An 8-year-old rang up $1,400 in charges (for “Smurfberries”) via the Smurfs’ Village iPhone game. The reporting focused on how such a thing could happen: Via a “15-minute loophole”? An older sister passing along the iTunes password? An 8-year-old not understanding real vs. game dollars?
I decided to look at the design of the game itself for clues. Spoiler: they weren’t hard to find.
A Little Context: In-App Purchase Done Right
Here’s the excellent game, geoDefense Swarm. It a great game as is, but players can also buy more levels as an in-app purchase.
First, the menu for choosing a level to play:
Tap “Hard Levels”, scroll all the way to end, and you’ll see Get More Levels:
Smurfs’ Village In-App Purchase Experience
So is Smurfs’ Village pretty similar? Did these kids go clearly out of control? I decided to take one for the team and install the app. I can now say that the answers to these questions are no and no.
Here’s a typical screen in Smurfs’ Village. I’m “purchasing” a house with play money. The link into the real-dollars shop is the SHOP graphic on the bottom right:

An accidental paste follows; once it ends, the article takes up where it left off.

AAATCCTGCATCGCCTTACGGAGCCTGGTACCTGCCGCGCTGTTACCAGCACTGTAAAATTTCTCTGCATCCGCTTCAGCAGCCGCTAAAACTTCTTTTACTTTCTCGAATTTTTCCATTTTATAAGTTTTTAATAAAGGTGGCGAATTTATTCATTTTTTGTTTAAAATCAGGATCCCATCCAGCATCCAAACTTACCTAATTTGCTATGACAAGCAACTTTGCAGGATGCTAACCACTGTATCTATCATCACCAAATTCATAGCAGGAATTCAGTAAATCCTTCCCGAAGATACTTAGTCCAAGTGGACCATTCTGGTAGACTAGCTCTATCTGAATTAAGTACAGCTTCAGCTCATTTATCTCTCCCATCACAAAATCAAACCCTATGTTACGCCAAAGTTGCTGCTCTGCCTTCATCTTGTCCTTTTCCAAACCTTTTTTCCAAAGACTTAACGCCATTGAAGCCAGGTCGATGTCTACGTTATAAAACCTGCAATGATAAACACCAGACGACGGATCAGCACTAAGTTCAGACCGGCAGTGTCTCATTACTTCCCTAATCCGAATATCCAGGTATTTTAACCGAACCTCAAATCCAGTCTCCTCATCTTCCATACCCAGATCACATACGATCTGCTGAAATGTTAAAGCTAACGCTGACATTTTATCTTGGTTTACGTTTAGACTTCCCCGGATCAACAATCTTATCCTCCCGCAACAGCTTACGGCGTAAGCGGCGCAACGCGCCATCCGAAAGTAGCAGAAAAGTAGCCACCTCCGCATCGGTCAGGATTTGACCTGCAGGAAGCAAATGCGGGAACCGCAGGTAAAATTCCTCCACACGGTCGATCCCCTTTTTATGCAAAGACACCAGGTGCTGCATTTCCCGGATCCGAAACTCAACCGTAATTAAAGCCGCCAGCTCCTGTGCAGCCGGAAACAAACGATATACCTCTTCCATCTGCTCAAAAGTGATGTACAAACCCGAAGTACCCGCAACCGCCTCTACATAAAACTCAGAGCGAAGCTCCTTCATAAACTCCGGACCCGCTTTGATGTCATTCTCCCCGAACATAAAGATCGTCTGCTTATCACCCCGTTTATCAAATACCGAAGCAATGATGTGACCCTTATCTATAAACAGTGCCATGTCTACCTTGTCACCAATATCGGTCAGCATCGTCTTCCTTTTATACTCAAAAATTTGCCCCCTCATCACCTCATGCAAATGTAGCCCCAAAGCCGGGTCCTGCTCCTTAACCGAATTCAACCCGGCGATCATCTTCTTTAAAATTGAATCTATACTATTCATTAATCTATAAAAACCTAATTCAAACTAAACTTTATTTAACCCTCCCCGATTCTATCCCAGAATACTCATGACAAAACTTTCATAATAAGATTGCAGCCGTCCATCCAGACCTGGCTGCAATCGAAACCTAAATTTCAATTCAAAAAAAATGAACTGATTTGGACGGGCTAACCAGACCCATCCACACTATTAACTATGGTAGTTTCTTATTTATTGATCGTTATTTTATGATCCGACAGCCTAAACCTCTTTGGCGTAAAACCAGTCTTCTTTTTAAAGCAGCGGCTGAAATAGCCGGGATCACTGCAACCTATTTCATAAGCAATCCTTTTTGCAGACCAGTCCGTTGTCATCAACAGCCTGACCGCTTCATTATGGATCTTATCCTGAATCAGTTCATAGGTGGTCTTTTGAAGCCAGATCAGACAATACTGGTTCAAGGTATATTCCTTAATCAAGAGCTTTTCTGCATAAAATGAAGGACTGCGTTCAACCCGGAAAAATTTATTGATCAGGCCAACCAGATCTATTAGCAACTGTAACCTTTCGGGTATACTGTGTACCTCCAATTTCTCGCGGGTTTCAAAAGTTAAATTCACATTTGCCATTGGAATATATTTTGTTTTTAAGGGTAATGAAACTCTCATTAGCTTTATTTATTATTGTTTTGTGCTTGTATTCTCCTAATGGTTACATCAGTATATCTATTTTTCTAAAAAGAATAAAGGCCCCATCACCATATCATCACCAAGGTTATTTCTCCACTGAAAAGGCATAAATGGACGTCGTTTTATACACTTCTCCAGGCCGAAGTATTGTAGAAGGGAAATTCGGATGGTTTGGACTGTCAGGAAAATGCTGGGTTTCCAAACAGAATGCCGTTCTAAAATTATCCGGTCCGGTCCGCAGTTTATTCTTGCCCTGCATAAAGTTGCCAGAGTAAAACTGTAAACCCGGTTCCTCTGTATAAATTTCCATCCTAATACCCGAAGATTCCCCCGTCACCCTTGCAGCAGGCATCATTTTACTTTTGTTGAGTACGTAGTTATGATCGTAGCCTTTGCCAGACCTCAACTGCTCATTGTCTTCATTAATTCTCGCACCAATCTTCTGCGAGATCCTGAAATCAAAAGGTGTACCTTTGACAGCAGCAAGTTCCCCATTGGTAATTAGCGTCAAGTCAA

Tap it, and you’ll see a nearly identical “shop” — for purchasing (no air-quotes this time) Smurfberries:
At this point, one may wonder why any children’s game should have something for sale for $4.99, let alone $99.99. And why would a child even want Smurfberries? What’s the motivator? It doesn’t take long to find out. And this is where the hard sell begins.
Leaving the shop, we tap our garden to see when the blueberries will be ready:
The large brown panel on the right are instructions for using Smurfberries to force the blueberries to appear instantly. The cynical among us will realize this is a gigantic ad, taking up 1/3 of the display. Is this an isolated case? Unfortunately, no. Over and over, the game stops the flow and tries to sell Smurfberries:
The pattern becomes obvious: every step along the way, Smurfberries “help” our Smurfs work faster and better. (Scary…) Smurfberry “use” is woven into the fabric of the game in a variety of places:
This isn’t a game; it’s a money-extraction tool aimed at children ages 4 and up.